We know Joshua trees are long-lived plants that have evolved to withstand harsh desert conditions, but living on the edge of what is already one of the most extreme environments is precisely why this species is so vulnerable to further rising temperatures, prolonged droughts, and uncharacteristically severe fires. We also know that the ESA isn’t the legal mechanism to solve climate change. But it can give climate threatened species like the Joshua tree a fighting chance.
If listed, USFWS would be required under the Act to develop a “recovery plan” and formally designate “critical habitat” for the Joshua tree. In this case, that would likely necessitate protecting higher elevation areas that climate modeling experts predict will have the right temperatures and precipitation levels in the future for Joshua trees to successfully reproduce and survive. But these areas (see all that land depicted in green on the map above) are far too distant for these stationary plants and their sole obligate pollinator (a Yucca moth that can only fly a few hundred feet at best) to migrate to on their own, before their current habitat is lost. So, in all likelihood, Joshua trees will need a recovery plan that involves human assisted migration to persist beyond the 21st century. It’ll also likely necessitate increased efforts to combat invasive grasses that are fueling so many devastating fires in this region.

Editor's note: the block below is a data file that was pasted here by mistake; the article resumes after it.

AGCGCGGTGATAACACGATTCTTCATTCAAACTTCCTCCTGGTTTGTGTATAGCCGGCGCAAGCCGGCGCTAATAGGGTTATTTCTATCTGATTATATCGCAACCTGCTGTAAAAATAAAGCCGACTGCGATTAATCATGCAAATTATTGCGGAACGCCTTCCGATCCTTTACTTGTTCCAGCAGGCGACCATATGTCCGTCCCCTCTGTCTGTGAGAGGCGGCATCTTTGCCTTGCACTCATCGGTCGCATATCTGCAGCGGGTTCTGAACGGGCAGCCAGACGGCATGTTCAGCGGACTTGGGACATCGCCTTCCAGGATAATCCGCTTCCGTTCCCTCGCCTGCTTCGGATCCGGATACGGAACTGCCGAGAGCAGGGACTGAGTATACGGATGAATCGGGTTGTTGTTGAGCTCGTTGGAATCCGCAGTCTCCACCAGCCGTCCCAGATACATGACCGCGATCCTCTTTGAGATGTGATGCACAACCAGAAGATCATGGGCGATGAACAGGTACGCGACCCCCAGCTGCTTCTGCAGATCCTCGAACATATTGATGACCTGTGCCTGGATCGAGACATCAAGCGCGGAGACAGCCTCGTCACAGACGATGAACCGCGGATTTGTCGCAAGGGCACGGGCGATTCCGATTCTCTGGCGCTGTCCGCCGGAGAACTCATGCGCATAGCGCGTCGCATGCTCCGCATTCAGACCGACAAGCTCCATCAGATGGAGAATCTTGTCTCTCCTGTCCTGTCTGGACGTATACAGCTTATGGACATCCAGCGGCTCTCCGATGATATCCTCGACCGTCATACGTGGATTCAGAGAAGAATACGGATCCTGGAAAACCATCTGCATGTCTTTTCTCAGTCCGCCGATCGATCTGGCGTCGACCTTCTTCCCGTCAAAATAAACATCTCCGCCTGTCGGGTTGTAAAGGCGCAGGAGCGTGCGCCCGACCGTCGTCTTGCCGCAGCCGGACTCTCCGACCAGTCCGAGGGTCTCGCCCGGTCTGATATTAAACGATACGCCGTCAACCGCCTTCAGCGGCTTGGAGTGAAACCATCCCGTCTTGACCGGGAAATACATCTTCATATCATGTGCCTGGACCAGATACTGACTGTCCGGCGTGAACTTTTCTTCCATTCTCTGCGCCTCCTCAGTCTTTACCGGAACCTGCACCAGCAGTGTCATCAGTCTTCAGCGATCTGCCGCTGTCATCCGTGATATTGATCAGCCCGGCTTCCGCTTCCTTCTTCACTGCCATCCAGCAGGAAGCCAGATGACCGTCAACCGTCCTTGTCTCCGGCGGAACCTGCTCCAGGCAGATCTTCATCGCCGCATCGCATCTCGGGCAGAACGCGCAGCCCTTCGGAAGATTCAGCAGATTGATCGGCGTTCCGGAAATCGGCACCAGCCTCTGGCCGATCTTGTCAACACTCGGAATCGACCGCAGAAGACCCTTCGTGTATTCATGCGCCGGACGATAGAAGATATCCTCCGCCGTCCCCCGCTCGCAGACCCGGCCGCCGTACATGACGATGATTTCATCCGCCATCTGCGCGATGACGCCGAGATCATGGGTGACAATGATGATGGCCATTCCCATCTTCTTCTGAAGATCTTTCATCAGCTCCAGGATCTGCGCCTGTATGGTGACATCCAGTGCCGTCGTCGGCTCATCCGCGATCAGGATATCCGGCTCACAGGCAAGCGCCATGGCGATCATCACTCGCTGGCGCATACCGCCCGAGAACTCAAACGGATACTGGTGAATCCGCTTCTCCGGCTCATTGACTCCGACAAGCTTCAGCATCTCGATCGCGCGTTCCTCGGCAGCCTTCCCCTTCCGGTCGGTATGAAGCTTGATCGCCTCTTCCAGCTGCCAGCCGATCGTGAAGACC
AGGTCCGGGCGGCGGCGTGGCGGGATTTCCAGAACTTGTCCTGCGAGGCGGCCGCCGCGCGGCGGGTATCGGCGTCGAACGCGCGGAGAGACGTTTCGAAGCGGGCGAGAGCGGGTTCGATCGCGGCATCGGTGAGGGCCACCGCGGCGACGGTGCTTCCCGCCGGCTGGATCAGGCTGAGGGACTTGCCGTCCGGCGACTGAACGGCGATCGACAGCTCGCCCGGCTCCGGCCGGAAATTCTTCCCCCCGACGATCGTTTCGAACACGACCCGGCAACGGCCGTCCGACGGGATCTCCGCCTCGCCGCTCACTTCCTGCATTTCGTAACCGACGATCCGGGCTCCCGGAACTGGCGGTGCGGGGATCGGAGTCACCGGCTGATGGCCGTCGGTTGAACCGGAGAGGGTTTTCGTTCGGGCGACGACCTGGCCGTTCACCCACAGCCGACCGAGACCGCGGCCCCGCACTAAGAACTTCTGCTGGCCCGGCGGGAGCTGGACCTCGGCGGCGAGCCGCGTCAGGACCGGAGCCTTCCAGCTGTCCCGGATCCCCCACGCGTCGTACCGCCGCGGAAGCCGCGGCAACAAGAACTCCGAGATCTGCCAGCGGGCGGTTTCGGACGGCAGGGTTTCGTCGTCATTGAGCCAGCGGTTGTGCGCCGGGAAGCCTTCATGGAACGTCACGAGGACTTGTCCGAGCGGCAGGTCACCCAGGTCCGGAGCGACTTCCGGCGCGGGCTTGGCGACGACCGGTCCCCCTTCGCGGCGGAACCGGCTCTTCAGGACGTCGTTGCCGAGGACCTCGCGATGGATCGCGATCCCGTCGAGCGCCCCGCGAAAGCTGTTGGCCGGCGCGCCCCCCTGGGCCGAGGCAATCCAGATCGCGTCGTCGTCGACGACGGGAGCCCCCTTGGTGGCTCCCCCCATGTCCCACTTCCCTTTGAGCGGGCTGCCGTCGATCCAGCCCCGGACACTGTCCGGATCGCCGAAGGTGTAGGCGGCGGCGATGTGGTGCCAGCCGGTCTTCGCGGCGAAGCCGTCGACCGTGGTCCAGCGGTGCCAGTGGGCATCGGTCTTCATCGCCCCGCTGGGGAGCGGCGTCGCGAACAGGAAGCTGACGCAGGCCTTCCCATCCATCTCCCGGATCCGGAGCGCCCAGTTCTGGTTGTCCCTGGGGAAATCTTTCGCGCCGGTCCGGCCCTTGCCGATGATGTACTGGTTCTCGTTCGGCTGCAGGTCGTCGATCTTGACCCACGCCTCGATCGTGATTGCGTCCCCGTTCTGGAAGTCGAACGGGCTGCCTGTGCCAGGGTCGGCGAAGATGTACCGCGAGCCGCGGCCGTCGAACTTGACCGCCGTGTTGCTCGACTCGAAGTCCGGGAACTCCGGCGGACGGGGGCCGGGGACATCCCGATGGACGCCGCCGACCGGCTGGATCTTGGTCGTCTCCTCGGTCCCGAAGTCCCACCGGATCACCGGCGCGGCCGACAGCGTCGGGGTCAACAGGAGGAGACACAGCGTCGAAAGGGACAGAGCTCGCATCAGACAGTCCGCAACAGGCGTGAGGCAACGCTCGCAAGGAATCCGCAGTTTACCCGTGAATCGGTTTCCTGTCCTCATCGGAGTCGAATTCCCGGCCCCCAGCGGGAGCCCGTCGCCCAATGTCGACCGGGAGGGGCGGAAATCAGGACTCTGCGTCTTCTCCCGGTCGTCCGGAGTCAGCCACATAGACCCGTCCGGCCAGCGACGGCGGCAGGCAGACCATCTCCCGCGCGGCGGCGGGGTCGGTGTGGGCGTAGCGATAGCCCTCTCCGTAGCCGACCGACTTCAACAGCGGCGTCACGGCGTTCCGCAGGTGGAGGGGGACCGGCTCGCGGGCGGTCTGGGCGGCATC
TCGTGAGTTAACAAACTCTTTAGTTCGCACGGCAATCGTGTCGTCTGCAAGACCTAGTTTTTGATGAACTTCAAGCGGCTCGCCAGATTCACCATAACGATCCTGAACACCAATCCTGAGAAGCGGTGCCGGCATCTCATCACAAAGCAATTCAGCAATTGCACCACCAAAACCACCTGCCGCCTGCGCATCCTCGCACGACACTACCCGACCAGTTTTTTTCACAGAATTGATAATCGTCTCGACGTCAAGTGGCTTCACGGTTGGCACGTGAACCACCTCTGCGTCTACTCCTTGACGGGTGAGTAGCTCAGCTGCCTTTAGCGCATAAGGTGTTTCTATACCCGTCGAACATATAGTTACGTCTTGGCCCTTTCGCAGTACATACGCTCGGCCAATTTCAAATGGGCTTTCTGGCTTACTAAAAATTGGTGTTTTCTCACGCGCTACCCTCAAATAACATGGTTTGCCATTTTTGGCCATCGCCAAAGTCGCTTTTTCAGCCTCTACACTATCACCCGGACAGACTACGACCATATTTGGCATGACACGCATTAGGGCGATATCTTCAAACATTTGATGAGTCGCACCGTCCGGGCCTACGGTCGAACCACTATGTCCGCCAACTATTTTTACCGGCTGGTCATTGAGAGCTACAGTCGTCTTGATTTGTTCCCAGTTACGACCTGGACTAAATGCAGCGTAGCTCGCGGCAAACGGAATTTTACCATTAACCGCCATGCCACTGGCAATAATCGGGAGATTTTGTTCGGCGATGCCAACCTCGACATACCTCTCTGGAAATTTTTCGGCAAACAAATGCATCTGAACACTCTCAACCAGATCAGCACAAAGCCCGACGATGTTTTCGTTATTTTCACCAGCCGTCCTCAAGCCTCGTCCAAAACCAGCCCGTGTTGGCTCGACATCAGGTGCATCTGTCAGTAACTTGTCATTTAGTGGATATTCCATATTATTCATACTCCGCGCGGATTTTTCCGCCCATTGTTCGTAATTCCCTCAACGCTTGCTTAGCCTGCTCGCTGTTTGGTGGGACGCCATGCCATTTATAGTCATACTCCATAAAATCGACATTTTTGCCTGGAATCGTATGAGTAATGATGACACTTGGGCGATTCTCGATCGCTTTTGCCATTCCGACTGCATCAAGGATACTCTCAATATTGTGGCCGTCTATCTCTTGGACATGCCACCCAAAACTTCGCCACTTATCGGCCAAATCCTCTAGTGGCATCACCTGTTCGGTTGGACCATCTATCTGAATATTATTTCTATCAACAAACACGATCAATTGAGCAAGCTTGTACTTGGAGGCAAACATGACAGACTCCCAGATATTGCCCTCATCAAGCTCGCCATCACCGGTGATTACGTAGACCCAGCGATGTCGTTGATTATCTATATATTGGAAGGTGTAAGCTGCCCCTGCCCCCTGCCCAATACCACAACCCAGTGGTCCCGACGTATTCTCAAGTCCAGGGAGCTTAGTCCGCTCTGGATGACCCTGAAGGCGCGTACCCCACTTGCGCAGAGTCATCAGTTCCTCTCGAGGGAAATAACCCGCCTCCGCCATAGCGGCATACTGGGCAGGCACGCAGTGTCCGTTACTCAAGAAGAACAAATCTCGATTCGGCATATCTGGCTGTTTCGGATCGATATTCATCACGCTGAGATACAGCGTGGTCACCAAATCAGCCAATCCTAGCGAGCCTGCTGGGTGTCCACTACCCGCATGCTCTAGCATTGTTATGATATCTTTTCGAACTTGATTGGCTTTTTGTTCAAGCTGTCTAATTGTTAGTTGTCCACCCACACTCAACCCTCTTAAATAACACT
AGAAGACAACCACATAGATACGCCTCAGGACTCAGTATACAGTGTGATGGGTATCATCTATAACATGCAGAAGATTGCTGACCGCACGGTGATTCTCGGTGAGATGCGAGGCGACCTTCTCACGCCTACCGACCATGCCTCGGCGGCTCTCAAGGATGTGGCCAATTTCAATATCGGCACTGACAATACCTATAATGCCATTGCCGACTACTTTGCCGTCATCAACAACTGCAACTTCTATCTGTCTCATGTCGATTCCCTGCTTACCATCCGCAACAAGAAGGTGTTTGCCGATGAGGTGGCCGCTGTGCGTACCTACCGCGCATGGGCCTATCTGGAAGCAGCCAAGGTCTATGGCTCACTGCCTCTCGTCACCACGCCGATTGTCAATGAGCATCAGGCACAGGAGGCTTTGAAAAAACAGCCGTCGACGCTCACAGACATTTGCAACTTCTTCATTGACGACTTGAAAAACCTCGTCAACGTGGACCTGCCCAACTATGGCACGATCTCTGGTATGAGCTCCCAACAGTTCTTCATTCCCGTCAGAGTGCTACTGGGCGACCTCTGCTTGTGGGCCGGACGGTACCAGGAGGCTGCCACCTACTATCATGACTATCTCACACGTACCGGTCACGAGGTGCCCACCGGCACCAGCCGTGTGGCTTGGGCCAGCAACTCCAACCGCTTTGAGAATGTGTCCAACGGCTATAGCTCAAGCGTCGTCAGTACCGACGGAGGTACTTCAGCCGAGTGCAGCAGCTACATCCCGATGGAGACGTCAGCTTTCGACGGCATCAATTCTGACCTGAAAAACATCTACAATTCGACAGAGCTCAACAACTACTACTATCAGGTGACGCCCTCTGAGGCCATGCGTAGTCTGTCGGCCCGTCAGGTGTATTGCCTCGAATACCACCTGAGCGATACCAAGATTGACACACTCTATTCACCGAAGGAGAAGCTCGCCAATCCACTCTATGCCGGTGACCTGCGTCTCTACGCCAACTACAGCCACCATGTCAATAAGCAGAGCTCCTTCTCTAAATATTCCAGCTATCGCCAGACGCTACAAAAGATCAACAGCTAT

Those are the efforts USFWS should be devoting its limited resources to—not litigating its deeply flawed listing decision. Here’s to hoping a favorable court decision will now drive the Joshua tree’s preservation. In the meantime, please take action and urge the Biden administration to protect Joshua trees.
Idaho’s new wolf killing law authorizing the slaughter of up to 90% of wolves in the state went into effect on July 1. Already trappers and hunters have brutally killed wolf pups in dens and entire families of wolves. It’s as bad as we imagined and likely will get worse.
Right now, Montana’s Fish & Wildlife Commission is charged with implementing new laws that expand the wolf trapping season, authorize strangulation snares, and allow bait to lure wolves and even hunting with night vision scopes. Once executed, the new laws could lead to thousands of wolves slaughtered across the northern Rockies in the coming months.
We, as Guardians, are working to stop the cruelty and bloodshed not only in Idaho and Montana, but across our nation.
Since January, we’ve been in court challenging the Trump administration’s delisting of gray wolves across most of the lower 48 states.
In May, we called on the Biden administration to immediately restore Endangered Species Act protections to gray wolves in the northern Rockies.